Court gives outsiders a shot

Court gives outsiders a shot

Democrats and Republicans work well together when it's convenient to do so.

Democrats and Republicans in Illinois don't agree on much.

But there is one opinion they share with fervent enthusiasm — they don't want "nobody nobody sent," as the late federal Judge Abner Mikva once said.

In other words, third-party or independent candidates for the state and local offices Democrats and Republicans traditionally seek are not welcome to the Election Day party. To ensure it's an exclusive event, the parties conspired in the General Assembly to pass legislation designed to keep the outsiders on the outs with the public.

But at least part of that unprincipled act of chicanery went down in flames in late September when a federal appeals court in Chicago struck down the state's ballot-access law that effectively denied a third-party candidate — in this case, a Libertarian candidate for auditor in Kane County — from access to the ballot.

Well, good. It's about time. The next-ballot access roadblock that ought to be pitched is a similar measure that forces independent candidates to collect far more voter petition signatures than Republicans and Democrats.

But, this being Illinois, where the roguish is routine, a partial victory will have to do, at least for now.

Here's the bipartisan deal the Republicrats struck to block competition from third parties.

Demonstrating just how crass they were, legislators here are the only ones in all 50 states to pass this harsh restriction on third parties.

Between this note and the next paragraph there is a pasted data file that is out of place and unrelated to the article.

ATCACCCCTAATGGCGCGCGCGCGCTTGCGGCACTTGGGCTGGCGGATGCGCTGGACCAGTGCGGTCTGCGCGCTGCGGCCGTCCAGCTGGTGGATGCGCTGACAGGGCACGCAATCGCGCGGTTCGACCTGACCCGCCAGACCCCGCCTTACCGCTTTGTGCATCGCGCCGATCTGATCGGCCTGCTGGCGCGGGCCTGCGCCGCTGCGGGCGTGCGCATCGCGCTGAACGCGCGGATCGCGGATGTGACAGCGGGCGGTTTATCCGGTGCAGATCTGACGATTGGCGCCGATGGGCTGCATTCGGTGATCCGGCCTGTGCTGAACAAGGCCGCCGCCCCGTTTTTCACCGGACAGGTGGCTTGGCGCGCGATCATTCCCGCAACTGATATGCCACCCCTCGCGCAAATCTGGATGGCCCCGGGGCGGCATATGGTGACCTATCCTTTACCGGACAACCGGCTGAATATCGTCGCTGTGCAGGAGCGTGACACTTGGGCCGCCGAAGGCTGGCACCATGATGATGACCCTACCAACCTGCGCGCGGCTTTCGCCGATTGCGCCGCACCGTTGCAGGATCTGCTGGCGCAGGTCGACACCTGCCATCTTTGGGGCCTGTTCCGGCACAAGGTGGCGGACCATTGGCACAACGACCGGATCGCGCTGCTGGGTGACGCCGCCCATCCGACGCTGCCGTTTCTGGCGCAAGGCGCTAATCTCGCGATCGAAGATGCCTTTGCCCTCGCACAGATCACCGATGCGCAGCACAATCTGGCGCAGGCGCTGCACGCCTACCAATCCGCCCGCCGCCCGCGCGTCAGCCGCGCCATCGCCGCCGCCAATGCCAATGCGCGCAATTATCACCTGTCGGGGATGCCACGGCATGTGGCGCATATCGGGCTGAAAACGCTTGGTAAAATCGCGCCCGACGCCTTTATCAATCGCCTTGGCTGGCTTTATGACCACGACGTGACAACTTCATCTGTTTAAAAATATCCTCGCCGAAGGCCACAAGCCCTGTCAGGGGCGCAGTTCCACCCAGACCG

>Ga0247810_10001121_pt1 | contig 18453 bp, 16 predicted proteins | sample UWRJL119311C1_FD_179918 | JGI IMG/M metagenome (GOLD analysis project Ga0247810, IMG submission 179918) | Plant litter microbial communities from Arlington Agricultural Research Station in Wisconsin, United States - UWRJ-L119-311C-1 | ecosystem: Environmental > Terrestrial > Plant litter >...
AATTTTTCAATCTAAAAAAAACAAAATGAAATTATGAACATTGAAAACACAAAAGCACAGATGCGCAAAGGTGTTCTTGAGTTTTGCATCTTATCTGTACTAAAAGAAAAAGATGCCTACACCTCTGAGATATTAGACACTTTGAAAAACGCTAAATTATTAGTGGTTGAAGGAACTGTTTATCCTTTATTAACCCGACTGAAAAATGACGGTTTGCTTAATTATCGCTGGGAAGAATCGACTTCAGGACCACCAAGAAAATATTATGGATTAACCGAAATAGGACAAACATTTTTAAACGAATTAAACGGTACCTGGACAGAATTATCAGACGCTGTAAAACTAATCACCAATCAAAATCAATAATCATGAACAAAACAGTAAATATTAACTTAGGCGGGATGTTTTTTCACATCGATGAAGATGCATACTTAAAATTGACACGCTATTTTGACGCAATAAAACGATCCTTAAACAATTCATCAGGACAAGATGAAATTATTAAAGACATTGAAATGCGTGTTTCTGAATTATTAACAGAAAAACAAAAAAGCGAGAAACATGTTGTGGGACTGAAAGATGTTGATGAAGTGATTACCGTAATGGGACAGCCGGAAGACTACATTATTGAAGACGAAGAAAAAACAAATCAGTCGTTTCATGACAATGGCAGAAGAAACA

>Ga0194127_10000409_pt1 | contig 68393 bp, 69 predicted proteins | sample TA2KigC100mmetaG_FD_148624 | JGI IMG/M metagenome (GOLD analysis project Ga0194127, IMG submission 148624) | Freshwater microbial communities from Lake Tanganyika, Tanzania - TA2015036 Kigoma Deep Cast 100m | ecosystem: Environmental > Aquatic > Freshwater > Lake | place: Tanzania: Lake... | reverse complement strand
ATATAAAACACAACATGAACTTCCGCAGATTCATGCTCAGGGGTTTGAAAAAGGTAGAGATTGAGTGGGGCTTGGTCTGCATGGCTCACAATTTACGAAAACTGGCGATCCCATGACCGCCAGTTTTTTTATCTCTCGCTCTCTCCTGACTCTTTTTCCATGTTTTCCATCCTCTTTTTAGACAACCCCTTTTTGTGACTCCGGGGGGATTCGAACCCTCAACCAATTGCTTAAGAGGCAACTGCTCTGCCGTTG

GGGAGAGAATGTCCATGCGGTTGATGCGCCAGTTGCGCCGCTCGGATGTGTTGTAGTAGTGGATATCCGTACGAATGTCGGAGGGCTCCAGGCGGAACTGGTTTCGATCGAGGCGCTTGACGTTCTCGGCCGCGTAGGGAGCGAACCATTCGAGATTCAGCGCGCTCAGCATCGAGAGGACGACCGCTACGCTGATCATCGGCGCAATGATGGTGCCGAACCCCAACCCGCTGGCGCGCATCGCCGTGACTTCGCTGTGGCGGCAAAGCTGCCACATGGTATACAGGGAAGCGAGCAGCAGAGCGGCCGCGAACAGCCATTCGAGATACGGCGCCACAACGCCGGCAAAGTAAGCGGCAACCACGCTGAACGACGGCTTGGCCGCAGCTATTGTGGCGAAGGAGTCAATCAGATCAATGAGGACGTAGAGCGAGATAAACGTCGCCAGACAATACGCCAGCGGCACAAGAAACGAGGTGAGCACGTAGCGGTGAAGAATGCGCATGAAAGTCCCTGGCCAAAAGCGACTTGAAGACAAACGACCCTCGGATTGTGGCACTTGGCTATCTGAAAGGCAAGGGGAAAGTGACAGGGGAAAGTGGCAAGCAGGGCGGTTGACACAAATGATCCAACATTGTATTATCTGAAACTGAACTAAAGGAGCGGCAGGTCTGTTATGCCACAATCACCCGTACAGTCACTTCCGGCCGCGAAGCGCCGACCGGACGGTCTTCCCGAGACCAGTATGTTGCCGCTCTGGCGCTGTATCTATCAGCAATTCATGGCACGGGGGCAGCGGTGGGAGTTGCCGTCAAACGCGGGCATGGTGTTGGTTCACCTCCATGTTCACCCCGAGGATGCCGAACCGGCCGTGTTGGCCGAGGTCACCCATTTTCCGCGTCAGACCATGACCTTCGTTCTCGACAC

The law required that the Libertarian candidate in Kane County, in addition to having to collect an excessive number of signatures on petitions, could not gain access to the ballot unless the party also ran candidates for circuit clerk, recorder, state's attorney, coroner, county board chairman and school superintendent.

In other words, the party needed to fill seven other ballot spots to allow voters to cast their ballots for the Libertarian candidate for county clerk.

Defending the arrangement, the state argued that "the full-ballot requirement is justified by its interest in political stability, preventing ballot overcrowding and avoiding voter confusion."

That explanation is, on its face, nonsensical. To prevent voter confusion and an overcrowded ballot, the law required third parties to recruit multiple candidates, all of whom would have varying degrees of interest in making the run, just to get a county clerk candidate on the ballot?

What rot.

Of course, Judge Diane Sykes, who wrote the unanimous decision for the three-judge panel, didn't put it that way. She concluded that there were "no compelling state interests" that would justify the restrictions.

"Indeed, by incentivizing minor parties to manufacture frivolous candidacies as a means to an end, the full-slate requirement actually thwarts the interests Illinois invokes."

Of course, the compelling-state-interest argument was a sham, cover for the real reason for restricting the activities of third-party members — the Republicrats' compelling political interest to limit their competition.

There has been some speculation that Illinois will ask the U.S. Supreme Court to review the appellate court ruling. It would be foolish to do so, a waste of time, money and precious government resources.

Beyond that, it would be no big deal. It's highly unlikely the high court would grant a review to so frivolous an appeal, not after the state has lost at the trial and appellate court levels.

An appeal request, however, would demonstrate the high degree of interest Illinois Republicrats have in maintaining exclusive control of the political status quo. But what is in their interest doesn't pass constitutional muster and doesn't serve the public interest.

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